Capturing the magic of the Boulder ordinary

Your neighborhood through Karen Jacot’s lens

By Paul Hagey Jul 30 2020

Boulder may have some of America’s most photographable neighborhoods. From ‘hoods filled with custom, one-of-a-kind homes to those filled with more homogenous styles to those of townhomes, mobile homes, in a variety of densities, and many with unique flourishes — yard art, home paint design, landscapes and more.

Boulder photographer Karen Jacot, who lives in the north Boulder Orange Orchard neighborhood, has begun exposing these in glorious fashion, capturing the magic of the Boulder ordinary with over 100 photos during her many morning walks, which kicked off a few weeks into quarantine. She’s captured nearly every Boulder neighborhood — north, south, east and west.

Some shots from one of Karen’s South Boulder neighborhood walks. Credit: Karen Jacot

After each walk, she returns home to edit the photos and then publishes them as a stream on her Instagram stories.

Karen Jacot. Credit: Riki Jones

“I’m trying to represent in photos how it felt,” Karen says.

Her photos strike because they add a fresh view to the ordinary scenes we see everyday. Many neighborhoods I recognize, but through her lens they appear sharper, more interesting, alive. Part of that’s the morning light, part of that’s the easy-to-overlook wonder of the everyday, part of that’s Boulder’s many hidden delights and part of it comes from Karen’s quality cameras and much of it from what she decides to direct our focus on.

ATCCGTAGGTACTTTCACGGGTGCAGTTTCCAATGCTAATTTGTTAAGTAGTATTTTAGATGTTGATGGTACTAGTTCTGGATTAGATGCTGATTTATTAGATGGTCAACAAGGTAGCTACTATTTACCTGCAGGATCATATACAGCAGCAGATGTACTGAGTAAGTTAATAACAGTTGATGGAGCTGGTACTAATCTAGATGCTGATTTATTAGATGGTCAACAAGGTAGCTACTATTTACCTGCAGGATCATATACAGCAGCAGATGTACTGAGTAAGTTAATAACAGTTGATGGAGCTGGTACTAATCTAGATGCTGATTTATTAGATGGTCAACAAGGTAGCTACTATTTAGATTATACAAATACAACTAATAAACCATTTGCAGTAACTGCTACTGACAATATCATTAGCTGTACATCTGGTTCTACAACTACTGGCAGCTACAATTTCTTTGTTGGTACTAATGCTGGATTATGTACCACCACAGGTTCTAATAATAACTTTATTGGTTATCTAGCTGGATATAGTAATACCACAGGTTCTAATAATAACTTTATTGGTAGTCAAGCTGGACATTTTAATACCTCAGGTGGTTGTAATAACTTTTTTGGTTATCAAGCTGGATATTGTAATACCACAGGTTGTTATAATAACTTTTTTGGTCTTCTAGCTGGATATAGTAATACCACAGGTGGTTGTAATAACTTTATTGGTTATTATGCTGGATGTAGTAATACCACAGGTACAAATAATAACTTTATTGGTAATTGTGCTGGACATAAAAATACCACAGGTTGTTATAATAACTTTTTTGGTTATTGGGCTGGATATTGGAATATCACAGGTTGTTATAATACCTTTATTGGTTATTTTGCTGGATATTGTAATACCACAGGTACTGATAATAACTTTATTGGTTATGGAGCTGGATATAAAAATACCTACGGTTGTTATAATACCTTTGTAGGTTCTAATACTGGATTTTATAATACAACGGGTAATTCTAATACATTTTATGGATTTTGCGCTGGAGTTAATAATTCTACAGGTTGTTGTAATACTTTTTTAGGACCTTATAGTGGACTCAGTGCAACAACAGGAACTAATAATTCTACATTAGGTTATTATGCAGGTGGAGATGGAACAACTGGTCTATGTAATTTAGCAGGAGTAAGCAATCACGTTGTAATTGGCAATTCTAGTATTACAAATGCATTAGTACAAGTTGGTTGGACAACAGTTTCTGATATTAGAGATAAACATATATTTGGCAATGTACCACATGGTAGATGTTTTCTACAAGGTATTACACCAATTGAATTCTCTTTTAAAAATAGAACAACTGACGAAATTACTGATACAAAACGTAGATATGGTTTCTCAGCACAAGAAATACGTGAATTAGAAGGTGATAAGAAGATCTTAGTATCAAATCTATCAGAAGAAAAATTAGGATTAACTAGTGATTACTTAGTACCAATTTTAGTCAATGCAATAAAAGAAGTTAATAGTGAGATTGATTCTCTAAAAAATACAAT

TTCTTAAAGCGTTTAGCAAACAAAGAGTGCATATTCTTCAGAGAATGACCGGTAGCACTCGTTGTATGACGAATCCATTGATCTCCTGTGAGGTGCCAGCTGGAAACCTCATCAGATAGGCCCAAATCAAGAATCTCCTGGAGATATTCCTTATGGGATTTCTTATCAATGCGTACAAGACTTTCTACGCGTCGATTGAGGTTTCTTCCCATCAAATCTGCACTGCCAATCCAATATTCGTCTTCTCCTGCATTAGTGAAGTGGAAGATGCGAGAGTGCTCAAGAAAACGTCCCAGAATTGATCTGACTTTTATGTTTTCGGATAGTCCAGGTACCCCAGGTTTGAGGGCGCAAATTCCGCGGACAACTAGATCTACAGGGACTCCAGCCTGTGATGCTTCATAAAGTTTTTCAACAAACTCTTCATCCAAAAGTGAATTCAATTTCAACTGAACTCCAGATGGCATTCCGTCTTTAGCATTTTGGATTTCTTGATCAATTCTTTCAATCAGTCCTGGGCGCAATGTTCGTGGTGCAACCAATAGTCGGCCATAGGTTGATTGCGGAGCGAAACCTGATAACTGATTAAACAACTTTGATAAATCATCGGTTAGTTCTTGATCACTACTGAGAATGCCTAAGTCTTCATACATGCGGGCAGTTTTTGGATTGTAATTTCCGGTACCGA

Karen’s route on Sunday morning, July 26

Finding Boulder

For the first six weeks of lockdown, Karen’s bed kept her in the mornings. The extreme disorientation of quarantine hit Karen like many of us. “I found I couldn’t focus on things,” she tells BLDRfly.

Then in late April inspiration hit her — she could get up, take walks and listen to audio books, and her camera, of course, would travel with her, as it does nearly everywhere she goes. “It was an excuse to get out,” Karen says. This exercise quickly turned into an IG photography exhibit.

Now, four or five days each week, Karen wanders Boulder neighborhoods on approximate two-hour, five-mile strolls, listening to her audio book and snapping photos of different scenes with her Nikon D750 using two telephoto lenses 24-70mm 2.8 and 70-200mm 2.8.

From a Martin Acres walk. Credit: Karen Jacot

She gets in her car to drive to new hoods in Boulder. Boulder’s nooks of magic stand out — clever mailboxes, dead trees carved into totems, a full-scale Japanese Tori gate.

Her audio books accompany her on her walk, and also help get her out the door. She doesn’t allow herself to listen to them at home. She’s hooked on teen dystopian novels and has listened to seven so far on her photo walks: The Hunger Games trilogy, including the recently released prequel, The Ballad of Songbirds and Snakes, two books of Veronica Roth’s four-book Divergent series, and currently she’s listening to the Emily St. John Mandel’s 2020 sci-fi novel The Glass Hotel.

She began the everyday photo journey when her son, now 14 was born. She took a photo of him everyday until he turned 13.

The magic continues most days. Find it at @yeahkaren.

Feature image: Images from Karen’s North Boulder morning stroll on July 26. Credit: Karen Jacot.

Paul Hagey

Paul Hagey is BLDRfly’s founder and editor. When not wrangling video, audio and words in the name of story, he’s riding his mountain bike, trail running and hanging with his awesome wife Jen and their young daughter.